Sri Yamunacharya’s debate

In the south of India many great devotees have appeared to spread the glories of the Lord. Of all these devotees, perhaps the most famous is Sri Ramanujacarya. However, just before Ramanuja there lived another great Vaisnava whose life and teachings had a tremendous influence on Ramanuja. This was Sri Yamunacarya, also known as Alabandara – “The Conqueror.”

Yamunacarya was born around AD 918 in the city of Madurai in south India, which was then the capital of the mighty Pandya kings. After the untimely death of his father, Yamunacarya was left to be brought up by his mother and aged grandmother, living a life of great poverty.


When he was five years old, Yamunacarya went to study at the school of  Bhasyacarya and quickly won his teacher’s affection, both for his sweet nature and his ability to learn quickly. He studied hard, and by the time he was twelve years old he was Bhasyacarya’s best student.

In those days in India, great scholars used to challenge one another to see who was the more learned in Vedic scriptures and more skilled in the science of logic. While Yamunacarya was studying at the school of Bhasyacarya, there was a great scholar who lived at the court of the Pandya king. His name was Kolahala, and he was a great favorite of the king because he could defeat any other scholar in a debate. In fact, the king had passed a law decreeing that every scholar who had been defeated by Kolahala must pay a tax to him every year – if anyone refused he would be put to death.

Now Yamunacarya’s teacher, Bhasyacarya, had also been defeated by Kolahala, and so he too was obliged to pay this tax. However, because he was a very poor man, he had not been able to pay for the past two years. One day, when Bhasyacarya was away on business and all the other students had gone home, Yamunacarya was left alone in the school. At that time one of Kolahala’s disciples came there to collect the overdue tax from Bhasyacarya.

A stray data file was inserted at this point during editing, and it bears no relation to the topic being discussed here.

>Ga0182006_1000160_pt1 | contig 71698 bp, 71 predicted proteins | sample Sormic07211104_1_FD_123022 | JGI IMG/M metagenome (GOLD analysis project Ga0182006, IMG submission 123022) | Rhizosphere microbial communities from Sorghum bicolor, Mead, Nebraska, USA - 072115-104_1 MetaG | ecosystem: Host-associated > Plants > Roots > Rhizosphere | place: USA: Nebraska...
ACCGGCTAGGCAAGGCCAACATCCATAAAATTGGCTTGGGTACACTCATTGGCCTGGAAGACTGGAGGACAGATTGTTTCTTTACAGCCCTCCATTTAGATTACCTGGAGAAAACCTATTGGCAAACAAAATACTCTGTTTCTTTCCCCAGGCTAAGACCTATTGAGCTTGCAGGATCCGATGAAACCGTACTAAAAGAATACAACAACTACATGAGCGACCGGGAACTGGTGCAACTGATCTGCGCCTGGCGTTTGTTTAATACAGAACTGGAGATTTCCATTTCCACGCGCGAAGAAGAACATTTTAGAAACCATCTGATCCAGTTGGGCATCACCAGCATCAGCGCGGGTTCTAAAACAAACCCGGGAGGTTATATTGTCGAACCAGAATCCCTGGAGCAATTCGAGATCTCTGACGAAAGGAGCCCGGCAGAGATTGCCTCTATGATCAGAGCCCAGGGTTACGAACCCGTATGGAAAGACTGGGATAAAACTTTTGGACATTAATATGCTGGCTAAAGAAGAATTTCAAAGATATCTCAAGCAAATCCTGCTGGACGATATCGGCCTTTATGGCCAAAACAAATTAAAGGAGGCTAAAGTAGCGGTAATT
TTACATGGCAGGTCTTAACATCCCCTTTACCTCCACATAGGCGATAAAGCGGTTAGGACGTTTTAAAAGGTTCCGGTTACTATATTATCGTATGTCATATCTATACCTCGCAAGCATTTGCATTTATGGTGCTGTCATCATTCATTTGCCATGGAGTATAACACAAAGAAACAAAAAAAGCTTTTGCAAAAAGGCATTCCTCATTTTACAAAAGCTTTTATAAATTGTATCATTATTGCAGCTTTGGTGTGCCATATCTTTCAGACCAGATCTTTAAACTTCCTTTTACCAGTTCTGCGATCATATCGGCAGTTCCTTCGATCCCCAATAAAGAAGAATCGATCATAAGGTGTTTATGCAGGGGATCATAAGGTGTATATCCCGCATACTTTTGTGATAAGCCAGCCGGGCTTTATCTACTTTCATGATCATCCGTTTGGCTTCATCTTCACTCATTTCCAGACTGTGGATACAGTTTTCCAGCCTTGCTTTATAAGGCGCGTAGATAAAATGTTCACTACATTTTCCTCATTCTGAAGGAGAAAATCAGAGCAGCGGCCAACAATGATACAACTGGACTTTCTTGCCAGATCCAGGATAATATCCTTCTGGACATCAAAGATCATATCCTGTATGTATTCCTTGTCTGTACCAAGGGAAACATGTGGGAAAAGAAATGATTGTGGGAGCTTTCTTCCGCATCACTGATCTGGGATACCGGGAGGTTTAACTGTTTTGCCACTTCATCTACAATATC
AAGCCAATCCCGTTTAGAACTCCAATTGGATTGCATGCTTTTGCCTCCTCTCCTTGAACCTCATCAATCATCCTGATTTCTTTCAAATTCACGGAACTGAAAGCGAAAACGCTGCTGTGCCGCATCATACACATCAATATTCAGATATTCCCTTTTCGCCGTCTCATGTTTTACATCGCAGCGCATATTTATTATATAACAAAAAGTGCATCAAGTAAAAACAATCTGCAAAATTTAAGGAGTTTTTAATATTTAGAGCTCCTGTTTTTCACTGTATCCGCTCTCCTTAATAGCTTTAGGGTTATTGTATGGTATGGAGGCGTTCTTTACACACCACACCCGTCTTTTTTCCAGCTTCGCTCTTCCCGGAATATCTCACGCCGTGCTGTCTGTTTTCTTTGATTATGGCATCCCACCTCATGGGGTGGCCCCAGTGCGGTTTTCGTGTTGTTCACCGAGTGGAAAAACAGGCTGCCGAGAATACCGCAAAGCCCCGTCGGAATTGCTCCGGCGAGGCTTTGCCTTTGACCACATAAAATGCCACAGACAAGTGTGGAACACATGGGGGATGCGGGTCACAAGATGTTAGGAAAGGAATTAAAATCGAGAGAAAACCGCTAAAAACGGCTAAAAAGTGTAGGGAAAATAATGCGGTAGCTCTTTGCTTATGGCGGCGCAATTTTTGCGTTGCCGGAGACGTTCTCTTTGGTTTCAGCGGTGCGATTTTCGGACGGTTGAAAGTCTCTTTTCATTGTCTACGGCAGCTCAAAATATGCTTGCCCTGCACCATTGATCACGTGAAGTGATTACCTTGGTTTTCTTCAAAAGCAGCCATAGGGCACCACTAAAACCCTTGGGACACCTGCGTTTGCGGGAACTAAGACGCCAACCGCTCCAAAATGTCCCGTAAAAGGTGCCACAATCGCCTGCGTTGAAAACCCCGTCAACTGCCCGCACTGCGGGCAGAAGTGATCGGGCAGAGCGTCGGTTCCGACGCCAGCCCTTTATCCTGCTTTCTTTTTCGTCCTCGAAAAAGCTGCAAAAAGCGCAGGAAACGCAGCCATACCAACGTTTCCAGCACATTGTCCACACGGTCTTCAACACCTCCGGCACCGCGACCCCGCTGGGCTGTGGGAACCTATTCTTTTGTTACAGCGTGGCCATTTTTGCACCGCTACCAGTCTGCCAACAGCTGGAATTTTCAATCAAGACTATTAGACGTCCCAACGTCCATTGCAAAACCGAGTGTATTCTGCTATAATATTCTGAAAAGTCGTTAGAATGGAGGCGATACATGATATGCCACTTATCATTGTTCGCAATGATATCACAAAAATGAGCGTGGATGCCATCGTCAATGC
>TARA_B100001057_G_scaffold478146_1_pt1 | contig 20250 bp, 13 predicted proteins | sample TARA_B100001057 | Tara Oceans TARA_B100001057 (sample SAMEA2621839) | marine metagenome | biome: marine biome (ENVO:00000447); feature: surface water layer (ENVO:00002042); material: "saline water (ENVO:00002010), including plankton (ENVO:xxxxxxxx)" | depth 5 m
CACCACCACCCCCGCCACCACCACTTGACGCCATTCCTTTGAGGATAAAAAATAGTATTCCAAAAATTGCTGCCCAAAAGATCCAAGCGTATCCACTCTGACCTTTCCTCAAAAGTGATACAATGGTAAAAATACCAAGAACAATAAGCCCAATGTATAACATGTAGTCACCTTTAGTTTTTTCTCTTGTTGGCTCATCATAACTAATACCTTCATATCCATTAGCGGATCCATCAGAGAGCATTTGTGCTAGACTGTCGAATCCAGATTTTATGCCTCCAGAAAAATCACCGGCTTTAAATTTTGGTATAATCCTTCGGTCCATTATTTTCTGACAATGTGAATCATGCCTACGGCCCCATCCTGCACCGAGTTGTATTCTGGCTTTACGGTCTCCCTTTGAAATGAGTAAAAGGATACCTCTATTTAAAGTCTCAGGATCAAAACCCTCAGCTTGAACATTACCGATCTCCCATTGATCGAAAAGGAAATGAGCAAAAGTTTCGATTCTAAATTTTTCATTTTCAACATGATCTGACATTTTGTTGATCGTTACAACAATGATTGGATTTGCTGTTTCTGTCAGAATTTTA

“Where is your teacher?” he demanded in imperious tones when he saw that Yamunacarya was alone in the school.

“Might I know, sir, who has sent you here?” replied Yamunacarya in a very gentle voice, anxious not to give any offense.

“What!” exclaimed the disciple, “do you not know that I am a disciple of the greatest and most erudite scholar in all of India? Kolahala is the terror of all other scholars, and even the great Pandya king is his obedient servant. All those scholars defeated by the great Kolahala must pay a yearly tax or else forfeit their lives. Has your teacher become insane that he dares to withhold payment for two years? Or is it that he intends to challenge my master again, just as a moth rushes into a blazing fire.”

Yamunacarya was by nature very kindhearted, and he hardly ever quarreled with his fellow students. However, he also had great love and respect for his teacher. Therefore, when he heard Bhasyacarya being spoken of in that contemptuous manner, he felt such pain at heart that he could not restrain himself and replied very strongly to Kolahala’s messenger. “How foolish you are and how foolish your teacher is as well, for who but the greatest fool would  train his disciple to possess such monumental pride, instead of removing such qualities from his heart. Why should my noble teacher waste his time debating with such a man? Go and tell your master that the lowest disciple of the great Bhasyacarya challenges him to a debate. If  he dares to face me, let him send his reply at once.”